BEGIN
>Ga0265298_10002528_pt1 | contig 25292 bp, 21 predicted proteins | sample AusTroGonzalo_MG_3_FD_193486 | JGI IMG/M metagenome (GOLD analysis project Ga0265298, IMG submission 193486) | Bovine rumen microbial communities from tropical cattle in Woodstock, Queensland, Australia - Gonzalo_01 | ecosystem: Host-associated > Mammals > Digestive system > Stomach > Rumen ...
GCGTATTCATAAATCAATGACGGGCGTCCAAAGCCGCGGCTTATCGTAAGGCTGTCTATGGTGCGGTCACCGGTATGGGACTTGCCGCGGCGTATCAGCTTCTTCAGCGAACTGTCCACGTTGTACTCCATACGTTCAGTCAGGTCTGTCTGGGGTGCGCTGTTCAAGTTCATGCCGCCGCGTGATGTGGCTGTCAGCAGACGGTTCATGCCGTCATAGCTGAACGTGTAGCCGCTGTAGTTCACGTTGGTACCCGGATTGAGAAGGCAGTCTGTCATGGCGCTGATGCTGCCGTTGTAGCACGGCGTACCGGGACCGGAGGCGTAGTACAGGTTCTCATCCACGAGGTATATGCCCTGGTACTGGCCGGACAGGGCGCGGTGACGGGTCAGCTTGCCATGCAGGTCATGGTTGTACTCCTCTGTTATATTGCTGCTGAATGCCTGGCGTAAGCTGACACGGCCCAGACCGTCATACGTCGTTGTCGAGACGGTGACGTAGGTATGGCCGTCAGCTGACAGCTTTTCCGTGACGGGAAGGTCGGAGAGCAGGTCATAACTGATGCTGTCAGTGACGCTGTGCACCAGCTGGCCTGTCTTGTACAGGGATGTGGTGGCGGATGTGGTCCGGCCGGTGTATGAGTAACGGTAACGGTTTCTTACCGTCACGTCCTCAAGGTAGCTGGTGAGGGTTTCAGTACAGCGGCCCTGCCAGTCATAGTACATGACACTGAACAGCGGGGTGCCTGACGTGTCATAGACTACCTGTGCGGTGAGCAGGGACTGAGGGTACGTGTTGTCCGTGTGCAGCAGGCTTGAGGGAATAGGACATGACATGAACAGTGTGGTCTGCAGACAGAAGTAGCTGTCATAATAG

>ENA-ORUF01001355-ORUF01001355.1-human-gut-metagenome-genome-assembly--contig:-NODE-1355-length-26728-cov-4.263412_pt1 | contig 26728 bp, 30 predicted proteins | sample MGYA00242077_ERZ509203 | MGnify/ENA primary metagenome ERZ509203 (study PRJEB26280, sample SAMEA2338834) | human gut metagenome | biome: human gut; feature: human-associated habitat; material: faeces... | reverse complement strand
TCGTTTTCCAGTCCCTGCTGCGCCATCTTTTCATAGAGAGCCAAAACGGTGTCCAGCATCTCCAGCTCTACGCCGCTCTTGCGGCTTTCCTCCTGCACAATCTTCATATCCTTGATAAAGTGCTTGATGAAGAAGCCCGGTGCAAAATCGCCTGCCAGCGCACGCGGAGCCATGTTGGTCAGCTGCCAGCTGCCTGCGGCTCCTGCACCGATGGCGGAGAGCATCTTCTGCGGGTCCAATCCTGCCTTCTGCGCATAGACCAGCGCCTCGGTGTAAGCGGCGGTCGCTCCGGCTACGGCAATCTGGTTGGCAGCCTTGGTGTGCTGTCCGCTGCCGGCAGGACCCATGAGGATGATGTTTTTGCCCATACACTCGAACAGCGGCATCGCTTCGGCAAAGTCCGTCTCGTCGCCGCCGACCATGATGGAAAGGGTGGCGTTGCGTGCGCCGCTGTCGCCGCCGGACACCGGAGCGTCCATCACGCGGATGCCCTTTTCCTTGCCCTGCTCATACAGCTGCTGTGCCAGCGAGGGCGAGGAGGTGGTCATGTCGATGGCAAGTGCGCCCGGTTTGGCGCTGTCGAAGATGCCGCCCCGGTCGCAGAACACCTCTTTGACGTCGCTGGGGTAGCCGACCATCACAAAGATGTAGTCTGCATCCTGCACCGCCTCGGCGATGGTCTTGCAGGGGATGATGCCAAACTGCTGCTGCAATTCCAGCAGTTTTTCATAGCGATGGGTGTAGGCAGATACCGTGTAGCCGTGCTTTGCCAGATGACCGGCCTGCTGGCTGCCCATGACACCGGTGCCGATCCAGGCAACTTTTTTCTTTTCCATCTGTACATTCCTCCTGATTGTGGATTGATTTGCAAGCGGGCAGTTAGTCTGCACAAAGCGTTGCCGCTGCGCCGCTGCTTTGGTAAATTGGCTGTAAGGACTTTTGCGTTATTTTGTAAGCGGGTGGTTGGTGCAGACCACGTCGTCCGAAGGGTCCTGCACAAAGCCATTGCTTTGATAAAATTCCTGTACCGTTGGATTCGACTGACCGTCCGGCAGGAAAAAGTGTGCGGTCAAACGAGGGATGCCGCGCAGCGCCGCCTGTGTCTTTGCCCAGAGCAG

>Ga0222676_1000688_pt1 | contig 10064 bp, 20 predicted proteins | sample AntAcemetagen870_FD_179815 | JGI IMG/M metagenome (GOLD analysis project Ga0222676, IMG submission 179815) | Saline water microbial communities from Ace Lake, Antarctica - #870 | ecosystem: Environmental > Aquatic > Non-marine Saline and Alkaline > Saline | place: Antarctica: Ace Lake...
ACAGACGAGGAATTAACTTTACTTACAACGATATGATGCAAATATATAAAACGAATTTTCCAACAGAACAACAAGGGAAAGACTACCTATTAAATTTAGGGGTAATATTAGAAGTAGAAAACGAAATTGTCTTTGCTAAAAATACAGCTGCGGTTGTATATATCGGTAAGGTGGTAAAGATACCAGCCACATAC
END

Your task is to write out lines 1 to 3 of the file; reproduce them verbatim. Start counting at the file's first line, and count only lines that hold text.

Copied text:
>Ga0265298_10002528_pt1 | contig 25292 bp, 21 predicted proteins | sample AusTroGonzalo_MG_3_FD_193486 | JGI IMG/M metagenome (GOLD analysis project Ga0265298, IMG submission 193486) | Bovine rumen microbial communities from tropical cattle in Woodstock, Queensland, Australia - Gonzalo_01 | ecosystem: Host-associated > Mammals > Digestive system > Stomach > Rumen ...
GCGTATTCATAAATCAATGACGGGCGTCCAAAGCCGCGGCTTATCGTAAGGCTGTCTATGGTGCGGTCACCGGTATGGGACTTGCCGCGGCGTATCAGCTTCTTCAGCGAACTGTCCACGTTGTACTCCATACGTTCAGTCAGGTCTGTCTGGGGTGCGCTGTTCAAGTTCATGCCGCCGCGTGATGTGGCTGTCAGCAGACGGTTCATGCCGTCATAGCTGAACGTGTAGCCGCTGTAGTTCACGTTGGTACCCGGATTGAGAAGGCAGTCTGTCATGGCGCTGATGCTGCCGTTGTAGCACGGCGTACCGGGACCGGAGGCGTAGTACAGGTTCTCATCCACGAGGTATATGCCCTGGTACTGGCCGGACAGGGCGCGGTGACGGGTCAGCTTGCCATGCAGGTCATGGTTGTACTCCTCTGTTATATTGCTGCTGAATGCCTGGCGTAAGCTGACACGGCCCAGACCGTCATACGTCGTTGTCGAGACGGTGACGTAGGTATGGCCGTCAGCTGACAGCTTTTCCGTGACGGGAAGGTCGGAGAGCAGGTCATAACTGATGCTGTCAGTGACGCTGTGCACCAGCTGGCCTGTCTTGTACAGGGATGTGGTGGCGGATGTGGTCCGGCCGGTGTATGAGTAACGGTAACGGTTTCTTACCGTCACGTCCTCAAGGTAGCTGGTGAGGGTTTCAGTACAGCGGCCCTGCCAGTCATAGTACATGACACTGAACAGCGGGGTGCCTGACGTGTCATAGACTACCTGTGCGGTGAGCAGGGACTGAGGGTACGTGTTGTCCGTGTGCAGCAGGCTTGAGGGAATAGGACATGACATGAACAGTGTGGTCTGCAGACAGAAGTAGCTGTCATAATAG

>ENA-ORUF01001355-ORUF01001355.1-human-gut-metagenome-genome-assembly--contig:-NODE-1355-length-26728-cov-4.263412_pt1 | contig 26728 bp, 30 predicted proteins | sample MGYA00242077_ERZ509203 | MGnify/ENA primary metagenome ERZ509203 (study PRJEB26280, sample SAMEA2338834) | human gut metagenome | biome: human gut; feature: human-associated habitat; material: faeces... | reverse complement strand